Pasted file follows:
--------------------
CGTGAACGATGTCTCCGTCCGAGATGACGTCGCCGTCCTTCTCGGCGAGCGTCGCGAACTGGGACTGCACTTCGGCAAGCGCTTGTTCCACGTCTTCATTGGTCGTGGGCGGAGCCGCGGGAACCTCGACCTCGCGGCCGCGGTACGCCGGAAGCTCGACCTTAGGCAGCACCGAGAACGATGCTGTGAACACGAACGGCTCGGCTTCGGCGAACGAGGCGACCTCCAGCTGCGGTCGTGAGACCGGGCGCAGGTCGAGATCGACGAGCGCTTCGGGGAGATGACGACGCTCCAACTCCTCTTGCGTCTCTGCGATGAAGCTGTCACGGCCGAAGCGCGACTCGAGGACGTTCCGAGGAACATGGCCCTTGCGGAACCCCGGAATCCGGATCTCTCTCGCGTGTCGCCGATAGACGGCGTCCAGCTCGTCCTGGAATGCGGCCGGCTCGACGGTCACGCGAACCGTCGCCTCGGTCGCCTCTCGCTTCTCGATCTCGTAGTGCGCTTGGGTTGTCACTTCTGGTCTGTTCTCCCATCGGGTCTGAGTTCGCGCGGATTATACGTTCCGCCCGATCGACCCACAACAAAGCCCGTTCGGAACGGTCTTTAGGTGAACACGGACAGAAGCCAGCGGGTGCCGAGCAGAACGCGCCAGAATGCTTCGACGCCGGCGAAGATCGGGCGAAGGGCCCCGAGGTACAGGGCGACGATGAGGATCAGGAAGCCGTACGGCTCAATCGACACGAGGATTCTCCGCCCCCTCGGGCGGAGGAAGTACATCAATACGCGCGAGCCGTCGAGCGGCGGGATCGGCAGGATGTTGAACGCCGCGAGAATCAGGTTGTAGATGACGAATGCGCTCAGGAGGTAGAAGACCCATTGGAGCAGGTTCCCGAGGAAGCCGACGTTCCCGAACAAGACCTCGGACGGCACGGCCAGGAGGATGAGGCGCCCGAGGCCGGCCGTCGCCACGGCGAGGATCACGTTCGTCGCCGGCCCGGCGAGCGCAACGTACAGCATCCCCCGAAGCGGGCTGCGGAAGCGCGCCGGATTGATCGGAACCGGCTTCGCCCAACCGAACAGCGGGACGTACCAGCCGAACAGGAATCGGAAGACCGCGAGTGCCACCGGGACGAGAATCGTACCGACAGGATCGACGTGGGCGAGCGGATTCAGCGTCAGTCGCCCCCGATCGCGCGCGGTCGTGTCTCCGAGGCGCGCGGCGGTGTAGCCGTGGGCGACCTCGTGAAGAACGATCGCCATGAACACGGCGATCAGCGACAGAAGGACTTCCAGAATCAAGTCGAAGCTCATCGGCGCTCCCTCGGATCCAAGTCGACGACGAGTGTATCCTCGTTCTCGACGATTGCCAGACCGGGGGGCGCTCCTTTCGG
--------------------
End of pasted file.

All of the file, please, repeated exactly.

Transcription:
CGTGAACGATGTCTCCGTCCGAGATGACGTCGCCGTCCTTCTCGGCGAGCGTCGCGAACTGGGACTGCACTTCGGCAAGCGCTTGTTCCACGTCTTCATTGGTCGTGGGCGGAGCCGCGGGAACCTCGACCTCGCGGCCGCGGTACGCCGGAAGCTCGACCTTAGGCAGCACCGAGAACGATGCTGTGAACACGAACGGCTCGGCTTCGGCGAACGAGGCGACCTCCAGCTGCGGTCGTGAGACCGGGCGCAGGTCGAGATCGACGAGCGCTTCGGGGAGATGACGACGCTCCAACTCCTCTTGCGTCTCTGCGATGAAGCTGTCACGGCCGAAGCGCGACTCGAGGACGTTCCGAGGAACATGGCCCTTGCGGAACCCCGGAATCCGGATCTCTCTCGCGTGTCGCCGATAGACGGCGTCCAGCTCGTCCTGGAATGCGGCCGGCTCGACGGTCACGCGAACCGTCGCCTCGGTCGCCTCTCGCTTCTCGATCTCGTAGTGCGCTTGGGTTGTCACTTCTGGTCTGTTCTCCCATCGGGTCTGAGTTCGCGCGGATTATACGTTCCGCCCGATCGACCCACAACAAAGCCCGTTCGGAACGGTCTTTAGGTGAACACGGACAGAAGCCAGCGGGTGCCGAGCAGAACGCGCCAGAATGCTTCGACGCCGGCGAAGATCGGGCGAAGGGCCCCGAGGTACAGGGCGACGATGAGGATCAGGAAGCCGTACGGCTCAATCGACACGAGGATTCTCCGCCCCCTCGGGCGGAGGAAGTACATCAATACGCGCGAGCCGTCGAGCGGCGGGATCGGCAGGATGTTGAACGCCGCGAGAATCAGGTTGTAGATGACGAATGCGCTCAGGAGGTAGAAGACCCATTGGAGCAGGTTCCCGAGGAAGCCGACGTTCCCGAACAAGACCTCGGACGGCACGGCCAGGAGGATGAGGCGCCCGAGGCCGGCCGTCGCCACGGCGAGGATCACGTTCGTCGCCGGCCCGGCGAGCGCAACGTACAGCATCCCCCGAAGCGGGCTGCGGAAGCGCGCCGGATTGATCGGAACCGGCTTCGCCCAACCGAACAGCGGGACGTACCAGCCGAACAGGAATCGGAAGACCGCGAGTGCCACCGGGACGAGAATCGTACCGACAGGATCGACGTGGGCGAGCGGATTCAGCGTCAGTCGCCCCCGATCGCGCGCGGTCGTGTCTCCGAGGCGCGCGGCGGTGTAGCCGTGGGCGACCTCGTGAAGAACGATCGCCATGAACACGGCGATCAGCGACAGAAGGACTTCCAGAATCAAGTCGAAGCTCATCGGCGCTCCCTCGGATCCAAGTCGACGACGAGTGTATCCTCGTTCTCGACGATTGCCAGACCGGGGGGCGCTCCTTTCGG